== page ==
Experts uncover prehistoric 'Lost World' in Argentina's Puna de Atacama Desert

Saturday, 16/12/2023, 18:41 (GMT+7)

Researchers have discovered a prehistoric "lost world" in Argentina's Puna de Atacama desert, revealing hidden secrets about ancient life on Earth and potential insights into life on Mars.

Lost world found in Argentina's Puna de Atacama desert; reveals ancient secrets

There are still many fascinating mysteries on Earth that need to be solved, given its constantly changing landscapes. 

In Argentina's isolated Puna de Atacama desert, a high plateau location rising more than 12,000 feet above sea level, one such mystery has lately come to light.

Experts uncover prehistoric 'Lost World' in Argentina's Puna de Atacama Desert 1
Mystery unveiled in Argentina's Puna de Atacama: a high plateau rising over 12,000 feet. Image Credit: YouTube/University of Colorado Boulder

This amazing location, as reported by the University of Colorado Boulder, was previously unknown to science and hides a system of lagoons surrounded by dramatic salt plains. 

Based on reports, few species can survive in what is considered to be one of the planet's most dry regions.

But new research has unearthed a whole secret ecosystem that lives in these seemingly abandoned lagoons.

Scientists Maria Farías and Brian Hynek made a remarkable discovery in northwest Argentina: a hidden network of lagoons

The amazing finding came about as a result of the collaboration between microbiologist Maria Farías and eminent professor Brian Hynek of the Department of Geological Sciences and Laboratory for Atmospheric and Space Physics (LASP). 

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Unknown to science until now, Argentina's Puna de Atacama desert, a remarkably arid region rising over 12,000 feet, conceals a hidden ecosystem thriving within its lagoons. Image Credit: YouTube/University of Colorado Boulder

Farías took Hynek to one of her study locations in northwest Argentina last year; they traveled a hard nine hours down a rough dirt road to a town of only thirty-five people that depended on a single freshwater spring.

During their stay, Hynek accidentally stumbled upon satellite images revealing a mysterious network of lagoons. 

Fueled by curiosity, the duo embarked on an intrepid expedition, traversing treacherous terrains that occasionally submerged them knee-deep in salt slush. 

Despite these challenges, their perseverance bore fruit as they unveiled a wondrous sight: 12 sprawling lagoons stretching across an impressive 25 acres.

Argentina's Puna de Atacama desert reveals stunning stromatolites, potential traces of ancient life

Under the calm waters, the stunned scientists saw a captivating sight: bright stromatolites, complex microbial populations creating enormous rock structures resembling coral reefs. 

These magnificent stromatolites, which resembled lush mounds and some of which were as large as fifteen feet in breadth and several feet high, were painstakingly recorded by Hynek.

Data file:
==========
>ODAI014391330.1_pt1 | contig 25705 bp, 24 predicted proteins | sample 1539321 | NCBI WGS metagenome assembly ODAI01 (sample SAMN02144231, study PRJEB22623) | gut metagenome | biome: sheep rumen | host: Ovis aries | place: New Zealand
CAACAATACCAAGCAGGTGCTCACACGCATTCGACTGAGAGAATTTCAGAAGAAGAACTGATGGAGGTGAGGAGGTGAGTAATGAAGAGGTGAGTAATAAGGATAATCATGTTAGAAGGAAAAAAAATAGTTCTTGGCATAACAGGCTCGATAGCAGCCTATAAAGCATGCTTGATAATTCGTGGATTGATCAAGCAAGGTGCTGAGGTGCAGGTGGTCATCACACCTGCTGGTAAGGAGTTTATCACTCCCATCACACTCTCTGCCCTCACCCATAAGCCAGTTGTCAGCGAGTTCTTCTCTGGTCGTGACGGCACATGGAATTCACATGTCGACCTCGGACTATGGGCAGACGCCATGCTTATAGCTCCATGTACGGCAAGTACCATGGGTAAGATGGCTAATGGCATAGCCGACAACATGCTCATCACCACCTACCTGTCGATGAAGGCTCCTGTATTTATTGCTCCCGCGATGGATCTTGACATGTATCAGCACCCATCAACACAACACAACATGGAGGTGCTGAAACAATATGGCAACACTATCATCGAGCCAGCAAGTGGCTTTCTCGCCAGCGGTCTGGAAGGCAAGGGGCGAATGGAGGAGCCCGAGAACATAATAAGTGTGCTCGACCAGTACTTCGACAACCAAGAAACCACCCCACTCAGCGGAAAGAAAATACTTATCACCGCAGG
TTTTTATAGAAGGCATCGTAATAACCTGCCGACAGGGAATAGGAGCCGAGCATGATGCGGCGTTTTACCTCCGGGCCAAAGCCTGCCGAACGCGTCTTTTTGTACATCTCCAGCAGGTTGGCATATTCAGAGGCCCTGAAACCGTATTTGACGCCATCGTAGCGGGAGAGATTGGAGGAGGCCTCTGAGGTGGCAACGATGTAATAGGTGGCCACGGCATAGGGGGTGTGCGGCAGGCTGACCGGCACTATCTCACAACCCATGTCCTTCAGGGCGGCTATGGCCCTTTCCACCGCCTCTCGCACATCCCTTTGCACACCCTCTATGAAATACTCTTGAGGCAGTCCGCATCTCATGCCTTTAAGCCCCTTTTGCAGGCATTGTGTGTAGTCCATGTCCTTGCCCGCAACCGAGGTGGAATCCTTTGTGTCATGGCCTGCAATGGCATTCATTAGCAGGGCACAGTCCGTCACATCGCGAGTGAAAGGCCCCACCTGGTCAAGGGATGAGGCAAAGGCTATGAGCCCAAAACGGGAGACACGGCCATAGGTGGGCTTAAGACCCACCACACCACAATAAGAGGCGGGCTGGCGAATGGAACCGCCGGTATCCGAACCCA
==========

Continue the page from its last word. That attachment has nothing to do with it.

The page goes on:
Hynek's preliminary investigation suggests that these contemporary microbial communities bear a striking resemblance to stromatolites that flourished 3.5 billion years ago, during the primordial Achaean era, when oxygen was limited in the developing atmosphere. 

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Stunning stromatolites discovered by scientists in Argentina's lagoons resemble ancient life forms, providing a potential glimpse into Earth's earliest traces of life. Image Credit: YouTube/University of Colorado Boulder

Hynek stated, "This lagoon could potentially be one of the finest living examples of the earliest traces of life on Earth. It defies anything I've ever witnessed before, or that any scientist has ever encountered."

This significant discovery has implications for providing light on the beginnings of life on Earth and also solving the mysteries surrounding Mars

It is believed that its past is similar to that of Earth billions of years ago, the red planet may contain hints about extinct life forms. 

According to Hynek, "If life ever evolved on Mars to the extent of leaving behind fossils, it would have likely mirrored what we've discovered here." 

Through understanding these modern Earthling societies, scientists may be able to learn vital information about the characteristics that could point to possible Martian life lurking beneath its rugged surface.

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Ancient life forms in Argentina's lagoons offer insights into potential Martian organisms. Image Credit: YouTube/University of Colorado Boulder

Hynek considered this discovery to be the greatest achievement of his scientific career and called it a "simply enlightening" experience. 

He was amazed that such enormous, unrecorded miracles could still be discovered on Earth. 

But the lagoons' future is in danger because an outside corporation has already obtained mining rights for lithium extraction in the region, endangering the lagoons' fragile environment for all time.